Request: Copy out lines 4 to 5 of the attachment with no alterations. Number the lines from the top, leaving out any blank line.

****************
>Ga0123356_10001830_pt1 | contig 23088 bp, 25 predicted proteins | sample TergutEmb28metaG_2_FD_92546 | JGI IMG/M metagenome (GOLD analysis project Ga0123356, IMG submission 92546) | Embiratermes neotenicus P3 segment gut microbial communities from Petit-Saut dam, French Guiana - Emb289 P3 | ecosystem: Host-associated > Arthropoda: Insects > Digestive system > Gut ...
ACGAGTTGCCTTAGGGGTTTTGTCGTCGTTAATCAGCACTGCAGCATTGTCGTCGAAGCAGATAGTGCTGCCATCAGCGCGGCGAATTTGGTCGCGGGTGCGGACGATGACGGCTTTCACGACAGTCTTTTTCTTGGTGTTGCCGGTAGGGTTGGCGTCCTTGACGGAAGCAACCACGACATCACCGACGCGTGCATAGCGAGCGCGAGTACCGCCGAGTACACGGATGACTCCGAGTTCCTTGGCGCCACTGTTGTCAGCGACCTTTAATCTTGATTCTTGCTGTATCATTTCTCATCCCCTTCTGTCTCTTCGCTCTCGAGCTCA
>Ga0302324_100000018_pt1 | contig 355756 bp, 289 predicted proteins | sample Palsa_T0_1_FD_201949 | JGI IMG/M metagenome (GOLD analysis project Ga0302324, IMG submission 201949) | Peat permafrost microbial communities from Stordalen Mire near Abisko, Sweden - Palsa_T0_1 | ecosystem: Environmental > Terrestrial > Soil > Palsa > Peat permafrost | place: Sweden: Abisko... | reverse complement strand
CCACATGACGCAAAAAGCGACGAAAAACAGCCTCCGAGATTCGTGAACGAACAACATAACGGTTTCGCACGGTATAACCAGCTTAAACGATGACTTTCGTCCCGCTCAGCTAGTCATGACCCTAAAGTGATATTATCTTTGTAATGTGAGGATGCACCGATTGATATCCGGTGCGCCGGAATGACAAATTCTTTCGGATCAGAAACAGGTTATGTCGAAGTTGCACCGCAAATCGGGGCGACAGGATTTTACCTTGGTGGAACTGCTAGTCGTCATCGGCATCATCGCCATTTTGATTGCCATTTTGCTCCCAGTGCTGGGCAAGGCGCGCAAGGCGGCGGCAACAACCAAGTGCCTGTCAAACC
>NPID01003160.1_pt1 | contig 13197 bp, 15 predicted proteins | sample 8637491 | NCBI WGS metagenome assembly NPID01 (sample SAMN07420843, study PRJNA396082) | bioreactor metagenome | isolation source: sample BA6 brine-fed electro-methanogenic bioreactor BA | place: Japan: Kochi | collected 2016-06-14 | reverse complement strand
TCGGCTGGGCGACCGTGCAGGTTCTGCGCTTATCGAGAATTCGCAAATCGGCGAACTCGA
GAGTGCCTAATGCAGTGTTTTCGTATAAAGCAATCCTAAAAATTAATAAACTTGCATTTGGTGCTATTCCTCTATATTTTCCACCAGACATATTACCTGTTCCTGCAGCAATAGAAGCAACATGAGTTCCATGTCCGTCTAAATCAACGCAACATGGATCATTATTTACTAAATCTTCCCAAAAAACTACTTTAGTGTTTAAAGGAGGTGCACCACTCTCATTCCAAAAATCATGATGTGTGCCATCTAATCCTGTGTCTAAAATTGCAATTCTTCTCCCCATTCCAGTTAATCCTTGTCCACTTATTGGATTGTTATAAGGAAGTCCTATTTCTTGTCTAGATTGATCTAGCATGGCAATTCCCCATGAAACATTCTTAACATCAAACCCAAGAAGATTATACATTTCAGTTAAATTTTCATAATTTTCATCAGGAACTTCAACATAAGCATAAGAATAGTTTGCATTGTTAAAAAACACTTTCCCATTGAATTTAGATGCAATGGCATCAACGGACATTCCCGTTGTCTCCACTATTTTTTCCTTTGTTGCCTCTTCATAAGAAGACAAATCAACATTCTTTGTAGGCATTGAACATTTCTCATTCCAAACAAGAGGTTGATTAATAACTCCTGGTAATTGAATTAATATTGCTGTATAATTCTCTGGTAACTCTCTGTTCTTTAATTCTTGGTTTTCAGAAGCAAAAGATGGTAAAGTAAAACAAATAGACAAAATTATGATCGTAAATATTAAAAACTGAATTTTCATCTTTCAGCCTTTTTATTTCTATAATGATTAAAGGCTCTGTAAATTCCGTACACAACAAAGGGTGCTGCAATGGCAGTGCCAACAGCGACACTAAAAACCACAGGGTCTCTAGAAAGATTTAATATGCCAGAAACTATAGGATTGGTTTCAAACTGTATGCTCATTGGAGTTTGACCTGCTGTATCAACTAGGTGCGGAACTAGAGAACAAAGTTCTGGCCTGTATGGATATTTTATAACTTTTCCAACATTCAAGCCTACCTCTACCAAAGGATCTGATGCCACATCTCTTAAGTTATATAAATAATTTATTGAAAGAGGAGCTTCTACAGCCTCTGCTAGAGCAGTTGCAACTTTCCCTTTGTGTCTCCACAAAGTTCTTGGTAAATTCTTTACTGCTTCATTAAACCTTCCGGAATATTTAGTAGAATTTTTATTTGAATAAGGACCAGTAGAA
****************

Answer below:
CCACATGACGCAAAAAGCGACGAAAAACAGCCTCCGAGATTCGTGAACGAACAACATAACGGTTTCGCACGGTATAACCAGCTTAAACGATGACTTTCGTCCCGCTCAGCTAGTCATGACCCTAAAGTGATATTATCTTTGTAATGTGAGGATGCACCGATTGATATCCGGTGCGCCGGAATGACAAATTCTTTCGGATCAGAAACAGGTTATGTCGAAGTTGCACCGCAAATCGGGGCGACAGGATTTTACCTTGGTGGAACTGCTAGTCGTCATCGGCATCATCGCCATTTTGATTGCCATTTTGCTCCCAGTGCTGGGCAAGGCGCGCAAGGCGGCGGCAACAACCAAGTGCCTGTCAAACC
>NPID01003160.1_pt1 | contig 13197 bp, 15 predicted proteins | sample 8637491 | NCBI WGS metagenome assembly NPID01 (sample SAMN07420843, study PRJNA396082) | bioreactor metagenome | isolation source: sample BA6 brine-fed electro-methanogenic bioreactor BA | place: Japan: Kochi | collected 2016-06-14 | reverse complement strand